Saturday, October 27, 2007

Judge Holds RIAA Evidence Insufficient in Rochester, NY, default judgment case, Atlantic v. Dangler; No ID; No details...No Judgment

In a Rochester, New York, case, Atlantic v. Dangler, Judge David G. Larimer has denied the RIAA's request for a default judgment, on the ground that the evidence the RIAA presented (a) failed to include any details of any distribution or downloading, and (b) failed to prove that the defendant was properly identified as the individual who had operated the file sharing program:

[T]here are significant issues of fact regarding the identification of the defendant from his alleged “online media distribution system” username, an issue not addressed by the record. See Van Limburg Stirum v. Whalen, 1993 WL 241464, at *4 (N.D.N.Y.1993)(“A ‘default is not treated as an absolute confession by the defendant of his liability and of the plaintiff’s right to recover.’”)(quoting Nishimatsu Const. Co., Ltd. v. Houston Nat’l. Bank, 515 F.2d 1200, 1206 (5th Cir.1975)).

Clearly, plaintiffs are entitled to relief if Dangler downloaded and distributed the Copyrighted Recordings without plaintiffs’ consent. The question this Court must decide is whether plaintiffs have proven that those circumstances exist here. Although the complaint establishes that someone using the “KaZaA” online peer-to-peer file sharing service uploaded the Copyrighted Recordings, or otherwise offered them for distribution, the complaint does not identify details such as the time period during which the violations allegedly took place, or explain how that user, dentified only by the username heavyjeffmc@KaZaA, was determined to be the defendant.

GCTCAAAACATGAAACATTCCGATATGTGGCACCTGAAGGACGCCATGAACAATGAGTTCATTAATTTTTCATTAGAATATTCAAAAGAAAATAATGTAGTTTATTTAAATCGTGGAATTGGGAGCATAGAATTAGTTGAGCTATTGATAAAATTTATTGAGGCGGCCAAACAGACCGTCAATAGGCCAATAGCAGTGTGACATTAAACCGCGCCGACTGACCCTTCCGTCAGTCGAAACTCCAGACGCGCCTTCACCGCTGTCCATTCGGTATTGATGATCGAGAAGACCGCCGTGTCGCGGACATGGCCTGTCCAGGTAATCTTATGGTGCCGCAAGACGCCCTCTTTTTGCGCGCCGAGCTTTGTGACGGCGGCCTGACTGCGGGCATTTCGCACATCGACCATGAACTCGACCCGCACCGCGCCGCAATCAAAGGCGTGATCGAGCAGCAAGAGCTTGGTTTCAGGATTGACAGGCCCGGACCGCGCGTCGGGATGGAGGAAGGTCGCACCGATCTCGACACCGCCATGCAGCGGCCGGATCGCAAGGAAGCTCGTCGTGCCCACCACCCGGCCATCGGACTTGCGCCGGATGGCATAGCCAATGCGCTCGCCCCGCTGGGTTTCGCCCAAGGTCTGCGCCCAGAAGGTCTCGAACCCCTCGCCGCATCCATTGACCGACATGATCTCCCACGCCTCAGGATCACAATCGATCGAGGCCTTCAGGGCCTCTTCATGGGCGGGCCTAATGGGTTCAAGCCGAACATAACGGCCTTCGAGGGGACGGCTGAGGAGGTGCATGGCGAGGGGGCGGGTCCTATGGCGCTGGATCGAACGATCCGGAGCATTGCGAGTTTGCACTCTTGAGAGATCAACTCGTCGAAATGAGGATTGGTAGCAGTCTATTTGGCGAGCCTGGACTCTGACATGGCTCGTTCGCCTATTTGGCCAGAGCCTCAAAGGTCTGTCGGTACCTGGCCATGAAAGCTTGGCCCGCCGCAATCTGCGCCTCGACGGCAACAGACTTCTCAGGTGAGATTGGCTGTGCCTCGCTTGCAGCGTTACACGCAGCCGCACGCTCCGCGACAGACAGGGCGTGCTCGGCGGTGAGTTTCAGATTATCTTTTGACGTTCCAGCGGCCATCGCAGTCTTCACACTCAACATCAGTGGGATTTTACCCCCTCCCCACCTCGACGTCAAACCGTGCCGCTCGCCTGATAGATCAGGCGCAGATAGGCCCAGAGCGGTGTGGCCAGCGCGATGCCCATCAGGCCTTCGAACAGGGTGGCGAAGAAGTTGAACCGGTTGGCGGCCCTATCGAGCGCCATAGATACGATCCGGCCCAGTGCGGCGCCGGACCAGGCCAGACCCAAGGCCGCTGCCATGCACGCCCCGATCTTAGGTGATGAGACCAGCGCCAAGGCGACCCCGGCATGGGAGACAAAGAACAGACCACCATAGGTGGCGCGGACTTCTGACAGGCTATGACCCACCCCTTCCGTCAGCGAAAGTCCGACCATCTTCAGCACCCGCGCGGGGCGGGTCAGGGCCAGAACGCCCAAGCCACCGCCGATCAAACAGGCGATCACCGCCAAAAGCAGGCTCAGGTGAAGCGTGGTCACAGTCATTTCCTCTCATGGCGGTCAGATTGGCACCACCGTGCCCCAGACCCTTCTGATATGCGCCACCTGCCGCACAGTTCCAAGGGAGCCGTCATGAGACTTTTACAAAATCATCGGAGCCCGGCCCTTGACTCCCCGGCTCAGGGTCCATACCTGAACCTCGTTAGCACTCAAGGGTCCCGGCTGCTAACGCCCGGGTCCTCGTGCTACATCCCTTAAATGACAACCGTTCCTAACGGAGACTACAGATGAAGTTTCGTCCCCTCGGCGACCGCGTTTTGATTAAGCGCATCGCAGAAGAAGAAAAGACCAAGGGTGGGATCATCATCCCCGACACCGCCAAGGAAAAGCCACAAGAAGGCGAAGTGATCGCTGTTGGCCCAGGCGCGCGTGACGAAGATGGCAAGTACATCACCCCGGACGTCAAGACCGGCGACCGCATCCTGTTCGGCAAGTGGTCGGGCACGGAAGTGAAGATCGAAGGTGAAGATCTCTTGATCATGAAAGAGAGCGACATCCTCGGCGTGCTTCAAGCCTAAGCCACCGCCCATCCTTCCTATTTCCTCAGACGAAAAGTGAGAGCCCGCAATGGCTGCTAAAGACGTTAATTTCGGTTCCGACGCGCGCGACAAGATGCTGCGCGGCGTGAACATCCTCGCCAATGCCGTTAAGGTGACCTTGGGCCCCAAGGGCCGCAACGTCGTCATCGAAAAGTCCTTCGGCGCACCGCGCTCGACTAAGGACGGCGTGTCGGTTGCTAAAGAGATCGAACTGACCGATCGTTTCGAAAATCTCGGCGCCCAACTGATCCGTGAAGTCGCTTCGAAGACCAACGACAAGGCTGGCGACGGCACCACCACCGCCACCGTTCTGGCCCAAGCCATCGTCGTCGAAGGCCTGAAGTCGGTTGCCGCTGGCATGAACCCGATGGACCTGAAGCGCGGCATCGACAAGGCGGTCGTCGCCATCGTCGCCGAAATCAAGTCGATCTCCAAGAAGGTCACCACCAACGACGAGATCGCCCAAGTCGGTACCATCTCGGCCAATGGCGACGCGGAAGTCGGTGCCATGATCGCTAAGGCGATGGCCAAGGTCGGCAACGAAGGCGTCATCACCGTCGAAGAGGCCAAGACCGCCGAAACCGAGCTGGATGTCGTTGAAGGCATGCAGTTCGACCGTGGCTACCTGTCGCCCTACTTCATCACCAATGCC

Two months earlier a similar RIAA default judgment application was rejected by Judge Rudi Brewster in San Diego, California, in Interscope v. Rodriguez, on the ground that the complaint failed to allege specific factual details of the type whose absence was noted here by Judge Larimer.

October 23, 2007, Decision, Denying RIAA Motion for Default Judgment* (--- F.Supp.2d ----, 2007 WL 3084728)

* Document published online at Internet Law & Regulation

Commentary & discussion:

Hard OCP
Ars Technica

Keywords: digital copyright online law legal download upload peer to peer p2p file sharing filesharing music movies indie independent label freeculture creative commons pop/rock artists riaa independent mp3 cd favorite songs


StephenH said...

I think that this is a blow to the RIAA. This judge clearly stated that RIAA has to now prove its case. Now, they need to really indentify the defendant, and provide forensic proof that that individual commited the infringement. Clearly IP address logs and KaZaa user names don't prove who was really in front of that computer!

raybeckerman said...

I agree, Stephen. We have Interscope v. Rodriguez saying the complaint is insufficient, and Atlantic v. Dangler saying the evidence is insufficient. This is good.

Anonymous said...

Clearly RIAA has pushed too far with their law suits against single mothers and teenage kids who download music for one simple reason that they cannot afford to pay for every single track. I fully support the judge's decision to reject the claim as RIAA is just trying to squeeze money out of anyone and anything it can. It is no longer protecting the artists but rather satisfying its greed for money. Evidence that none of the proceedings from previous law suits reached the artists but somehow got lost in deep RIAA's pockets is yet another witness to that.

raybeckerman said...

Comment rejected. Offtopic.

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